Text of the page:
As a rural women’s health service advocating for equity and social justice, Women’s Health Goulburn North East (WHGNE) has taken time to engage in reflection and robust discussion to reach an organisational position on the National Voice Referendum. From the beginning, it has been clear that our whole team – both the Board and staff at WHGNE – support the process of participatory democracy, agreeing on the imperative to encourage our community to reflect deeply on their values, source credible, efficacious information and ultimately to make an informed decision on how to vote. Respect for the diverse perspectives of First Nations communities, their autonomy and their decision-making processes, coupled with respect and consideration for First Nations people in how the broader community express their own positions on the Voice, have been central to our discussions.
Understanding the role of WHGNE in advocating for a vote one way or the other required us to reflect on whether we, as a non-Indigenous led organisation, should take a definitive stance, outside of encouraging participatory democracy and respectful debate. As we approach our work through the lens of equity and justice, we strive to contribute to a society, a region, an organisation – that acknowledges the ongoing legacy of colonialism and the impact that political exclusion has wrought on First Nations communities. Through our work to prevent gender-based violence we are acutely aware of the disproportionate number of victim-survivors from First Nations communities who suffer long term injury, trauma and ill-health as a result of family violence, compounded by a lack of culturally appropriate care and services. The unacceptably high rates of Indigenous people in the prison or foster care system lays bare the failures of our political, legal and social systems to serve as sites of care and service, instead entrenching inequity and injustice.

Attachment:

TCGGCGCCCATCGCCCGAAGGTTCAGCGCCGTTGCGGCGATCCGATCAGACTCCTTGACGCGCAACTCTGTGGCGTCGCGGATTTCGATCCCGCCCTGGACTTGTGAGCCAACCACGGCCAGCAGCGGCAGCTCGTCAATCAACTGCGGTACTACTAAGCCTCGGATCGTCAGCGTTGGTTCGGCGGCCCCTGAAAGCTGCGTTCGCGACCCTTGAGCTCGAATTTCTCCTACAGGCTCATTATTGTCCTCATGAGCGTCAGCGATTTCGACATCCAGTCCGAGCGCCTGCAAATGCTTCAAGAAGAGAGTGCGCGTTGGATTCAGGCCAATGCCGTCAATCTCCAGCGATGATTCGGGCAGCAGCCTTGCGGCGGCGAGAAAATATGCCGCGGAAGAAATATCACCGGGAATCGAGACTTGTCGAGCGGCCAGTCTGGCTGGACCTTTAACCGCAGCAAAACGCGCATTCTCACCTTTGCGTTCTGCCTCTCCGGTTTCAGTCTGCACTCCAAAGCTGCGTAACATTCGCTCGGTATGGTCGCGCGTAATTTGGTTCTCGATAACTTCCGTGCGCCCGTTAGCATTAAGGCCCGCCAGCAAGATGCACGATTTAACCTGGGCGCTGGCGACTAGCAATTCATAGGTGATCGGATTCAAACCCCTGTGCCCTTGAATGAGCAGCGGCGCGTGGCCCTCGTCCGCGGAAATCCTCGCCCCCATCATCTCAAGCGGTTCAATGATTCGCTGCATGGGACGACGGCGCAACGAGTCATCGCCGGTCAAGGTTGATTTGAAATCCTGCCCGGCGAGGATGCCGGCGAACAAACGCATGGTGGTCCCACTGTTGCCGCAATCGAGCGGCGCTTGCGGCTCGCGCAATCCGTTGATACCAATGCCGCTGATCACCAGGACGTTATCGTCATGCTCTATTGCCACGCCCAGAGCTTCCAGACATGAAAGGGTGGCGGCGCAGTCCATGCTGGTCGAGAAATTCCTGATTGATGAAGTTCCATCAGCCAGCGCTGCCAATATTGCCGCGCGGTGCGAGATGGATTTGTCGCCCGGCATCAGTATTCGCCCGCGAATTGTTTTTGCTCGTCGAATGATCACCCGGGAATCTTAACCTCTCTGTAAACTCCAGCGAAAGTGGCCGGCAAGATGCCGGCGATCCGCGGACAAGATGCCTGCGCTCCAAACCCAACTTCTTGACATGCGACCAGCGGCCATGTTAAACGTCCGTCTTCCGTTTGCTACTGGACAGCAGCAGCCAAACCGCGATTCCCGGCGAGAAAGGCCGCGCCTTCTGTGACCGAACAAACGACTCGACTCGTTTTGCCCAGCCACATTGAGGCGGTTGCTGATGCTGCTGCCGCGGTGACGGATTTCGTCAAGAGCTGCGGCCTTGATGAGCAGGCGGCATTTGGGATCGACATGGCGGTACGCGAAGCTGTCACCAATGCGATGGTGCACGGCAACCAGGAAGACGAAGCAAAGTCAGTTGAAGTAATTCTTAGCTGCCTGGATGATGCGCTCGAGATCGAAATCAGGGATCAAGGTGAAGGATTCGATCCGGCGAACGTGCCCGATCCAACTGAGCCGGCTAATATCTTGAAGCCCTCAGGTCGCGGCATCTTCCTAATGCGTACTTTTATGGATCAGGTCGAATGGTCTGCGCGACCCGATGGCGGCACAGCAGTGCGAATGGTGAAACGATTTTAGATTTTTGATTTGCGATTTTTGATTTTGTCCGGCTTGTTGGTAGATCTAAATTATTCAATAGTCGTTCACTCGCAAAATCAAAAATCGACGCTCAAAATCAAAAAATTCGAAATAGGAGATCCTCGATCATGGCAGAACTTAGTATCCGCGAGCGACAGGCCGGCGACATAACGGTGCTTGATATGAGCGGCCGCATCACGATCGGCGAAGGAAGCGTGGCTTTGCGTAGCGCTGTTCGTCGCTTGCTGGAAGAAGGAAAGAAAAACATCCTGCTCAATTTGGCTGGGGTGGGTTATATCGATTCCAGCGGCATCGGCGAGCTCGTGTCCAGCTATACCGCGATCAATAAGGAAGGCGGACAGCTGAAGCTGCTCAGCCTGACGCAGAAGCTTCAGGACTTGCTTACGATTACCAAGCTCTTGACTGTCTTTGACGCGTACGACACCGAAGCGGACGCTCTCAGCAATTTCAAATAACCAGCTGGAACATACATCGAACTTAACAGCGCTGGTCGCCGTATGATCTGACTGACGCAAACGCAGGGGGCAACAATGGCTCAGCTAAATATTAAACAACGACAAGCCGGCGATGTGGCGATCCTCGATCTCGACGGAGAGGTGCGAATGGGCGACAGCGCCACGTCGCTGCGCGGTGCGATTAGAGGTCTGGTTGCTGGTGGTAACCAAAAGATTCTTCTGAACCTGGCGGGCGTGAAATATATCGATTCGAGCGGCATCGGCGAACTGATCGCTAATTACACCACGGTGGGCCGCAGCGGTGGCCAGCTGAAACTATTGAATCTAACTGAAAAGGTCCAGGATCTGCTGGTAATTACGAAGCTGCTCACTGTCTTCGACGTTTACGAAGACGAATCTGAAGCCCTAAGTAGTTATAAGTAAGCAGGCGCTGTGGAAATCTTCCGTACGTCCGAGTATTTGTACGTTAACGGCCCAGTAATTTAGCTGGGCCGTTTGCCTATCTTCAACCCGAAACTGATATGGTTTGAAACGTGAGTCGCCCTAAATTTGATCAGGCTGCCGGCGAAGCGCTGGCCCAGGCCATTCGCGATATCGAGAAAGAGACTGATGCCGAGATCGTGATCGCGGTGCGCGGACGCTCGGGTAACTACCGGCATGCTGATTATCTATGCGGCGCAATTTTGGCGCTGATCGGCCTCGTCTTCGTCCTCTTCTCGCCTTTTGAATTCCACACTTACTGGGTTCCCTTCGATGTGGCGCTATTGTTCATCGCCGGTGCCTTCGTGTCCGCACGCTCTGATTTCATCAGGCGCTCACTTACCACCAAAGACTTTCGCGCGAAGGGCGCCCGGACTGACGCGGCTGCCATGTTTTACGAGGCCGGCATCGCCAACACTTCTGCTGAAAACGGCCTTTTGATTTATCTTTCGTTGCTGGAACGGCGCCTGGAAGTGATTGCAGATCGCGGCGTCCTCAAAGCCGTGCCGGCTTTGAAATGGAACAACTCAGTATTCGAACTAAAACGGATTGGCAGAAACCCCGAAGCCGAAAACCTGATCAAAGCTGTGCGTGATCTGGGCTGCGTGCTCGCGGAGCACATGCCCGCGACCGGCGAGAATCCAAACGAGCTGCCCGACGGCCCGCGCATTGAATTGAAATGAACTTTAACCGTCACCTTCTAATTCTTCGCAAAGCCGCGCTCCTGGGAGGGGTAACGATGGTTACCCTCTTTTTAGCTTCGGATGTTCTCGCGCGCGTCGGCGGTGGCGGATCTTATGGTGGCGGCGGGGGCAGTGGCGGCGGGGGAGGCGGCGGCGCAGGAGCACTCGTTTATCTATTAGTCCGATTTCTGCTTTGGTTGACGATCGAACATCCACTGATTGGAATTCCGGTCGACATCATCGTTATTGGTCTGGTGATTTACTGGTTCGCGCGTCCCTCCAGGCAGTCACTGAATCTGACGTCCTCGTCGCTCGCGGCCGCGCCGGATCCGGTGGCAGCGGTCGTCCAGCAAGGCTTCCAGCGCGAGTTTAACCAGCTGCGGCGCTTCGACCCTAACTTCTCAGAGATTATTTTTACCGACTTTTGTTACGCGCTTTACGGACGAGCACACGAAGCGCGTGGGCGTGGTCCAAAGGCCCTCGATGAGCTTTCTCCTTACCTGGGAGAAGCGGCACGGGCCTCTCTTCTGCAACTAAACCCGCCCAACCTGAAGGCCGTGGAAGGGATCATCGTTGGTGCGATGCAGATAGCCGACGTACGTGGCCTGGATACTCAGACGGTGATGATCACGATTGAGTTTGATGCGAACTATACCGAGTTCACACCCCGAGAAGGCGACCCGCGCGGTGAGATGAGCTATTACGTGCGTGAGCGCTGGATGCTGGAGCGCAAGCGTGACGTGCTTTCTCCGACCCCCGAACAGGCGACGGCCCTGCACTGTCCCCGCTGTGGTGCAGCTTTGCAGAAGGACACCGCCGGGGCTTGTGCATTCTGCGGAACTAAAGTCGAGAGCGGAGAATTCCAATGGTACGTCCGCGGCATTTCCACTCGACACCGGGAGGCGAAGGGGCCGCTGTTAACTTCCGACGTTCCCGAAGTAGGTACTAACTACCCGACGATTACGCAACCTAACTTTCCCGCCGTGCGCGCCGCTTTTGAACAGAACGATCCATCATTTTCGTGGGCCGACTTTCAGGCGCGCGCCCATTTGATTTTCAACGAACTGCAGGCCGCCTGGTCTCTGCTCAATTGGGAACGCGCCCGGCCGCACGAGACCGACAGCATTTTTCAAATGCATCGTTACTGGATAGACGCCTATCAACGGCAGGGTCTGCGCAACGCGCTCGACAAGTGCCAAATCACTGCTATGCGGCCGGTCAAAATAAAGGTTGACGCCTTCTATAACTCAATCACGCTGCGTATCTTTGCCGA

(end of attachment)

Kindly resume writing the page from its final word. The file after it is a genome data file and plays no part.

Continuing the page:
Throughout the work we do at WHGNE, it is crystal clear that we must center the voices of First Nations communities and work together to embed Indigenous led, culturally appropriate policies and practices at a community, institutional and government level. Crucially, we must collectively recognise the imperative to acknowledge the need for Indigenous leadership in applying traditional knowledge and practices connected to this country for over 60,000 years, to pursue climate justice and a meaningful effort towards addressing climate change. The leadership, innovation and generosity demonstrated by Indigenous Australians in driving political reform, sharing cultural learning, enabling non-Indigenous Australians to walk together towards truth telling – and ultimately Treaty and Reconciliation – has had a profound impact on how we collectively perceive our national and cultural identity, as well as how we connect to and care for this ancient and beautiful country.
Through this process of reflecting on our work and our organisational values it has become clear that we fundamentally cannot claim neutrality in this process. WHGNE unequivocally supports an Indigenous Voice to Parliament and the application of the Uluru Statement from the Heart. While we encourage our community to consider voting ‘yes’ when referendum day comes, WHGNE understands there are diverse perspectives and opinions in the broader community. While we respect the democratic process, we would urge everyone to engage in civil and culturally considerate discourse around this topic and make an effort to source credible information, seek out the perspectives of First Nations communities and reflect deeply on individual and community values before coming to a decision.